The College continued its celebration of Women’s History Month this past Friday with a film presentation from Trinh Minh-ha, a writer, filmmaker and composer who is professor of women’s studies and rhetoric at the University of California at Berkeley.
“She is a major feminist of today, of transnational feminism,” Ellen Friedmen, director of the College’s women’s and gender studies program, said.
The presentation, which took place in the Music Building, included a screening of her seventh and most recent film, “Night Passage,” and was followed by a question and answer session.
Friedman introduced Minh-ha to an audience full of students and faculty members. Trinh spoke briefly about her philosophy of filmmaking before showing “Night Passage.” She told the audience that there is a guiding spirit that cuts across genre and categories in all art, and that this guiding spirit is witness. She maintained that a body of work should remain self-aware.
Minh-ha elaborated on the idea by saying that the best documentaries for her are aware of their fictional qualities as images, and that the best fictions are aware of their documentary qualities. She described the film as fictional but said it is a vehicle by which to tackle philosophical concerns like the impossibility of intercepting death and the importance of bearing witness to one’s transitional experiences.
“Night Passage” is a digitally-made film. It follows a young girl named Kyra on her journey one night, in the company of two friends. The film has a narrative framework, but the journey taken by the characters is distinctly surreal and at parts experimental. The artist employs multiple styles of imagery to suggest metaphorical meaning from very literal representational contexts.
When the film ended, Minh-ha explained that she wanted to show that transition is more than a temporary line between states, that something occupies its own space as well. She used the image of the train in the film to underline this idea. Kyra and her friends are shown inside a train as they take their personal journeys from life to death, childhood to adulthood. The film was punctuated by enigmatic dialogue between Kyra and her friends and the various “wise men” they meet on their journey, who tell her not to hide her wound, but “witness it.”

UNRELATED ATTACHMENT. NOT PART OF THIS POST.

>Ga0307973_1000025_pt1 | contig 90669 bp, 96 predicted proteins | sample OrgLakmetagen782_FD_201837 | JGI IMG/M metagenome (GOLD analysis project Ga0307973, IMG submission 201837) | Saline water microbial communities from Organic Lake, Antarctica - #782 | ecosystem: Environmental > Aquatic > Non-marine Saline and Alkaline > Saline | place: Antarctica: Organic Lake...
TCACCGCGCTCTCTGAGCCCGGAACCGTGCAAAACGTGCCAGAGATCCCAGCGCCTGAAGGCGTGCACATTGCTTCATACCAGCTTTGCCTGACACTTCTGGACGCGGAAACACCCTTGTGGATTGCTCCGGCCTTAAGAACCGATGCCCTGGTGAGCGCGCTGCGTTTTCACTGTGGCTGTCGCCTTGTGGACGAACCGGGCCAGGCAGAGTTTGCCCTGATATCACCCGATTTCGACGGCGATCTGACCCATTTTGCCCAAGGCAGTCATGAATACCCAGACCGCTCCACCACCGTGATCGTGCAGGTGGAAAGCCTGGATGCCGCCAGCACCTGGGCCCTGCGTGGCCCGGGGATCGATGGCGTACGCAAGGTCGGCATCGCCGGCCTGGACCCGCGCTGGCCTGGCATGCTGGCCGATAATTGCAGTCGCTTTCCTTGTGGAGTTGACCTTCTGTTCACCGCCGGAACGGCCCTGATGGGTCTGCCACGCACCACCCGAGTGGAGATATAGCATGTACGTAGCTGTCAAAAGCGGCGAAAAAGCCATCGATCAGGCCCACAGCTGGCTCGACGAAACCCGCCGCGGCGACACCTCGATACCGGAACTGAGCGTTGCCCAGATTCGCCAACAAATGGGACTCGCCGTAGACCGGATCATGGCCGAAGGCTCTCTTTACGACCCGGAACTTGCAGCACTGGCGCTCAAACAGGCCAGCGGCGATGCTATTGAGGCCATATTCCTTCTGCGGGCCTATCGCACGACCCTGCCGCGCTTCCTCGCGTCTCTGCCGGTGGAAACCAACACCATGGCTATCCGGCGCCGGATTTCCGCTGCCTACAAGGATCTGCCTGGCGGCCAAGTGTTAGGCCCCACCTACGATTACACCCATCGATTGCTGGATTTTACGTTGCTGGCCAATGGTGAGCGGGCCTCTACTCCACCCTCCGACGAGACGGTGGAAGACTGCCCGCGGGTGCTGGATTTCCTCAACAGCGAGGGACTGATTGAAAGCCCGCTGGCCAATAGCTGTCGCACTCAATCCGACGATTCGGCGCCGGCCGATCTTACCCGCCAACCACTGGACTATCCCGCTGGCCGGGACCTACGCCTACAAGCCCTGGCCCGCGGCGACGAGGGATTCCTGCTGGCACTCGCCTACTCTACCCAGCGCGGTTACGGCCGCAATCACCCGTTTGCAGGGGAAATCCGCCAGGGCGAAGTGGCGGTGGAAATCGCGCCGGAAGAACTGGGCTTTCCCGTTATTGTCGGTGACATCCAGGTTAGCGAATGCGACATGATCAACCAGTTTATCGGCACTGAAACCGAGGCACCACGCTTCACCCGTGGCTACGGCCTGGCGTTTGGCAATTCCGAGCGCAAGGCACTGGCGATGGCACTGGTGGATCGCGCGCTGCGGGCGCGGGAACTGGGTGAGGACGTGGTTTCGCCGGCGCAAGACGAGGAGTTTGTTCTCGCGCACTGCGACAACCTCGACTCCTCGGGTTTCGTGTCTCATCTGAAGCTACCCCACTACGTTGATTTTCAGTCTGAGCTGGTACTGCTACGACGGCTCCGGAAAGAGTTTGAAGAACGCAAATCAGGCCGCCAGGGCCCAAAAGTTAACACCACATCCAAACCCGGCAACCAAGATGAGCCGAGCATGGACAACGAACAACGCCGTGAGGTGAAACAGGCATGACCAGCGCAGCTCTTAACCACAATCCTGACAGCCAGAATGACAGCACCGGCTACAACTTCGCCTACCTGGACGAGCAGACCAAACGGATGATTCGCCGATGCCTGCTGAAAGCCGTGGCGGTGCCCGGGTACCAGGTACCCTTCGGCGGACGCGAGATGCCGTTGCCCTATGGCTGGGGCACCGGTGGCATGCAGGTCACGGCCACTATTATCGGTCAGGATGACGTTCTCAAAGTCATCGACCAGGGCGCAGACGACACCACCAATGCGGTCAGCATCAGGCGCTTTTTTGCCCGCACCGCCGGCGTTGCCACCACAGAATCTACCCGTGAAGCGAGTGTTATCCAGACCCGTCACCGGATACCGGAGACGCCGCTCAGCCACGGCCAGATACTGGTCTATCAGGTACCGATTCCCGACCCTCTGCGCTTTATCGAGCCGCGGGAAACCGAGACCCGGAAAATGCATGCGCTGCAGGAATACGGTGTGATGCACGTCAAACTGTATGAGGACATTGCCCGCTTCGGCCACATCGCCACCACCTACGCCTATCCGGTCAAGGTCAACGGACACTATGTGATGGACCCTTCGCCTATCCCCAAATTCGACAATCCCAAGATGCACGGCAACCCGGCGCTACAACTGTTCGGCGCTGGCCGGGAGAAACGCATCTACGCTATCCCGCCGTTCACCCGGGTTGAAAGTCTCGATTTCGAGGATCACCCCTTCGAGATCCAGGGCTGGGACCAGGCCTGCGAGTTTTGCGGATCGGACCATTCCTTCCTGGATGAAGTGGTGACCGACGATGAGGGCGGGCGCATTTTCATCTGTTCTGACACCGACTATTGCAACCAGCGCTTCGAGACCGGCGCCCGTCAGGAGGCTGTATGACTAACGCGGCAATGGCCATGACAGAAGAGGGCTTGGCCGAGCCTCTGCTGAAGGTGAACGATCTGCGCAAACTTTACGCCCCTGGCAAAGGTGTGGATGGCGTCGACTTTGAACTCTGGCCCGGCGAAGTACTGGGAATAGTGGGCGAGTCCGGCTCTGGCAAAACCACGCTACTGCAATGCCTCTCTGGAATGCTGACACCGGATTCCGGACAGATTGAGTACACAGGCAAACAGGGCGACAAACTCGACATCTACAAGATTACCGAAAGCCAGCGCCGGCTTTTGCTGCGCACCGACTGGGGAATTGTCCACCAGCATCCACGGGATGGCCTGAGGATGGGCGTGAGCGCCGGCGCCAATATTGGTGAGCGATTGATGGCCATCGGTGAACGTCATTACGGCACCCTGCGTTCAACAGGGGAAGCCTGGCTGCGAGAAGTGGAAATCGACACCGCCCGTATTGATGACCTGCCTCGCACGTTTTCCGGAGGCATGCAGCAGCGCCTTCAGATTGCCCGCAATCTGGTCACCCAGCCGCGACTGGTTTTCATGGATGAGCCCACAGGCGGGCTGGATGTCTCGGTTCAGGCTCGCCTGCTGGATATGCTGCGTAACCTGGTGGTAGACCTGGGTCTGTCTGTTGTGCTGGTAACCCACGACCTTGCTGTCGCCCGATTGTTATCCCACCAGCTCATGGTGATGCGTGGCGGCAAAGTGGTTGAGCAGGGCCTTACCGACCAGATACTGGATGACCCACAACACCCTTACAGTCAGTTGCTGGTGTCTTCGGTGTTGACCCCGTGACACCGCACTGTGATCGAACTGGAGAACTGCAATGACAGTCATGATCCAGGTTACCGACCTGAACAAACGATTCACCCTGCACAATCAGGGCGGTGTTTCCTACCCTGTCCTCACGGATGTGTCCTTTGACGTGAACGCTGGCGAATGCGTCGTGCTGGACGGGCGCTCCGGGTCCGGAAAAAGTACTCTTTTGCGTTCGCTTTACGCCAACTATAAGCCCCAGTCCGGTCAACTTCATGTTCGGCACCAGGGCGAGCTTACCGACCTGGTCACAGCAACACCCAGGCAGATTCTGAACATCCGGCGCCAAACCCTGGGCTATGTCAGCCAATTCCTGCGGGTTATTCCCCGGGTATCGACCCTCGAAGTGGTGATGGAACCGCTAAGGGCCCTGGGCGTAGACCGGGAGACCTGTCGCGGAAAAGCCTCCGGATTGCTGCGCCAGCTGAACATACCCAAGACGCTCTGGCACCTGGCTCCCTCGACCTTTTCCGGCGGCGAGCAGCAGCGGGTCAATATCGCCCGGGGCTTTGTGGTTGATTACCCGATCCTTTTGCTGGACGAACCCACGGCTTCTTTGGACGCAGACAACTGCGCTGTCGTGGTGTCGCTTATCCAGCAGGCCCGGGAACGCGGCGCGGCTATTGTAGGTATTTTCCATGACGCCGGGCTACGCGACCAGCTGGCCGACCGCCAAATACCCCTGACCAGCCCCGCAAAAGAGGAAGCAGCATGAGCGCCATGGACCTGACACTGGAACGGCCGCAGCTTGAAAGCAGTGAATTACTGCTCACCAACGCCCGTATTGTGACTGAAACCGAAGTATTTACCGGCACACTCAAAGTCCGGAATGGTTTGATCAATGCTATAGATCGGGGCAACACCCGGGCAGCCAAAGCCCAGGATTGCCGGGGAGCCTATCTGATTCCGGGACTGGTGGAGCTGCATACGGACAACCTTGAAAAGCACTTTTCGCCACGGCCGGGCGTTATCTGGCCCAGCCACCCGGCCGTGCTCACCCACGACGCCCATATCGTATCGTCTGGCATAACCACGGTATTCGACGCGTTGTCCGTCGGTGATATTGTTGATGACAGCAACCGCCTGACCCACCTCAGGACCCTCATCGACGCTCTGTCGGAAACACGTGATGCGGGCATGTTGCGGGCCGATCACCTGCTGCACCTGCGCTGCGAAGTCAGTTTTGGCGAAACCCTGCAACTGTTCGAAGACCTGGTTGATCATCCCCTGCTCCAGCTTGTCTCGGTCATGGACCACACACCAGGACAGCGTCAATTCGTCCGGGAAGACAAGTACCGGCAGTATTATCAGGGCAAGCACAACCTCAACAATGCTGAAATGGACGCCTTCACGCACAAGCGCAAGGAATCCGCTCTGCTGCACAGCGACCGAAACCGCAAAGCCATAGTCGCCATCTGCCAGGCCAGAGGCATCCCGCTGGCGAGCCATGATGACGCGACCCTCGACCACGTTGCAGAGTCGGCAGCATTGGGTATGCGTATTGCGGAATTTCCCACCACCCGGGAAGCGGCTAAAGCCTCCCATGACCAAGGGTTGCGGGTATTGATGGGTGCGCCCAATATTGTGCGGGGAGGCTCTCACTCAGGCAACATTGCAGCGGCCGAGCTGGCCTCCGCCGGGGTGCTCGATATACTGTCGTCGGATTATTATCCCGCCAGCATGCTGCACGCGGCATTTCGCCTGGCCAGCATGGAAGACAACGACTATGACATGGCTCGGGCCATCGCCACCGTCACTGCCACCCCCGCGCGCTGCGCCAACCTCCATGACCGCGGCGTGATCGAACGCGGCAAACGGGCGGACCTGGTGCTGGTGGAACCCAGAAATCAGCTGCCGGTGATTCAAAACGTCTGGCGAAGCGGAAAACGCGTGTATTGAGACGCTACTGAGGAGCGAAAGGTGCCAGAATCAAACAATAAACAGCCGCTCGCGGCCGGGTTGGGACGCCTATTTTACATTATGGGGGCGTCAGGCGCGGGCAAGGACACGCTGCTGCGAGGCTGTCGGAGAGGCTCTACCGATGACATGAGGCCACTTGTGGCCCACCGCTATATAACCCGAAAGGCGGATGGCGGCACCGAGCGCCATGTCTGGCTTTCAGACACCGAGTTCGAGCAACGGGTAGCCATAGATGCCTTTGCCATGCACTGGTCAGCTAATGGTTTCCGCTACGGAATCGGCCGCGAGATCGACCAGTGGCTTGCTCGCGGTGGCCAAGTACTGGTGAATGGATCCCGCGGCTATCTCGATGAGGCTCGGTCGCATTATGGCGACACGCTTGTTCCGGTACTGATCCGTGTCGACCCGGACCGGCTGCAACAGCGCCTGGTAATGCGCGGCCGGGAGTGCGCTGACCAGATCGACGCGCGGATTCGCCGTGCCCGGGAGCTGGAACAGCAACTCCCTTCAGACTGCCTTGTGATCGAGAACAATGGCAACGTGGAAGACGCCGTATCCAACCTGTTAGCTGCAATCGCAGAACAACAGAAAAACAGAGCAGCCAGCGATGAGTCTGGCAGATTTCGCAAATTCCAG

The film is full of imagery suggesting transition and vivid colors. It is swathed in a wonderful score of haunting music. The project itself is largely the result of the collaboration of many artists: musicians, artists, dancers and poets.
Minh-ha explained that she suggested specific ideas to the artists who participated in the project and arranged their creations for the film in a way that best told the story she wanted.
“Night Passage” was loosely inspired by Kenji Miyazawa’s novel “Milky Way Railroad.” In Minh-ha’s words, it is meant to show “where traveling is the very place of dwelling.”
Minh-ha thinks that film is particularly suited for this idea because it is based on communicating ideas via constantly moving images. But she shies away from using the word “express” in describing her art.
“I don’t use the word ‘express’ in my context because it belongs to an old context of art,” she said. “When you say art is to express yourself, you limit yourself because you receive a lot in the process of making it.”
Minh-ha mentioned that the film might be a little difficult for mainstream audiences to accept because it doesn’t follow traditional narrative conventions. Chris Perez, sophomore psychology and women’s and gender studies major, said that although it will take a while for the film to sink in, he enjoyed it.
“The insight she provided at the end was my favorite part of it,” he said. Minh-ha is currently working on two new film projects and a book.